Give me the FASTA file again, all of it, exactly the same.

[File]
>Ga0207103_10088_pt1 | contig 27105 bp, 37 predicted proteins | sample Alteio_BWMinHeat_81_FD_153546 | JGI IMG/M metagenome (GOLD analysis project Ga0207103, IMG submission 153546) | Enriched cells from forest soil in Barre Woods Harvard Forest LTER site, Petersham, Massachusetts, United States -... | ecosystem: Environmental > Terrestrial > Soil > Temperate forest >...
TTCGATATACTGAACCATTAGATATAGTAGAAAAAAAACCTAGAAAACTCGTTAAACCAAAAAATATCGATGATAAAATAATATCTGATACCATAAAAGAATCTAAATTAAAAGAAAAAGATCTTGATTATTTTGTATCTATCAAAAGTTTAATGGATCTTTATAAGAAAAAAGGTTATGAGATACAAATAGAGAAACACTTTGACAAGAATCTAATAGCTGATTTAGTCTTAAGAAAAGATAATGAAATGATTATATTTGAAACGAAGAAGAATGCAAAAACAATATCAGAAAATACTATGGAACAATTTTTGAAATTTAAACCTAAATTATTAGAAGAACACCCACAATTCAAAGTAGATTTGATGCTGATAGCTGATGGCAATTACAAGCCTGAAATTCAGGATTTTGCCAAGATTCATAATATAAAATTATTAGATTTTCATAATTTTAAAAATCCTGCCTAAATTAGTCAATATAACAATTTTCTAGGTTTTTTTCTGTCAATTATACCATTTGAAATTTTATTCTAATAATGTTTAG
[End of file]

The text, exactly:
>Ga0207103_10088_pt1 | contig 27105 bp, 37 predicted proteins | sample Alteio_BWMinHeat_81_FD_153546 | JGI IMG/M metagenome (GOLD analysis project Ga0207103, IMG submission 153546) | Enriched cells from forest soil in Barre Woods Harvard Forest LTER site, Petersham, Massachusetts, United States -... | ecosystem: Environmental > Terrestrial > Soil > Temperate forest >...
TTCGATATACTGAACCATTAGATATAGTAGAAAAAAAACCTAGAAAACTCGTTAAACCAAAAAATATCGATGATAAAATAATATCTGATACCATAAAAGAATCTAAATTAAAAGAAAAAGATCTTGATTATTTTGTATCTATCAAAAGTTTAATGGATCTTTATAAGAAAAAAGGTTATGAGATACAAATAGAGAAACACTTTGACAAGAATCTAATAGCTGATTTAGTCTTAAGAAAAGATAATGAAATGATTATATTTGAAACGAAGAAGAATGCAAAAACAATATCAGAAAATACTATGGAACAATTTTTGAAATTTAAACCTAAATTATTAGAAGAACACCCACAATTCAAAGTAGATTTGATGCTGATAGCTGATGGCAATTACAAGCCTGAAATTCAGGATTTTGCCAAGATTCATAATATAAAATTATTAGATTTTCATAATTTTAAAAATCCTGCCTAAATTAGTCAATATAACAATTTTCTAGGTTTTTTTCTGTCAATTATACCATTTGAAATTTTATTCTAATAATGTTTAG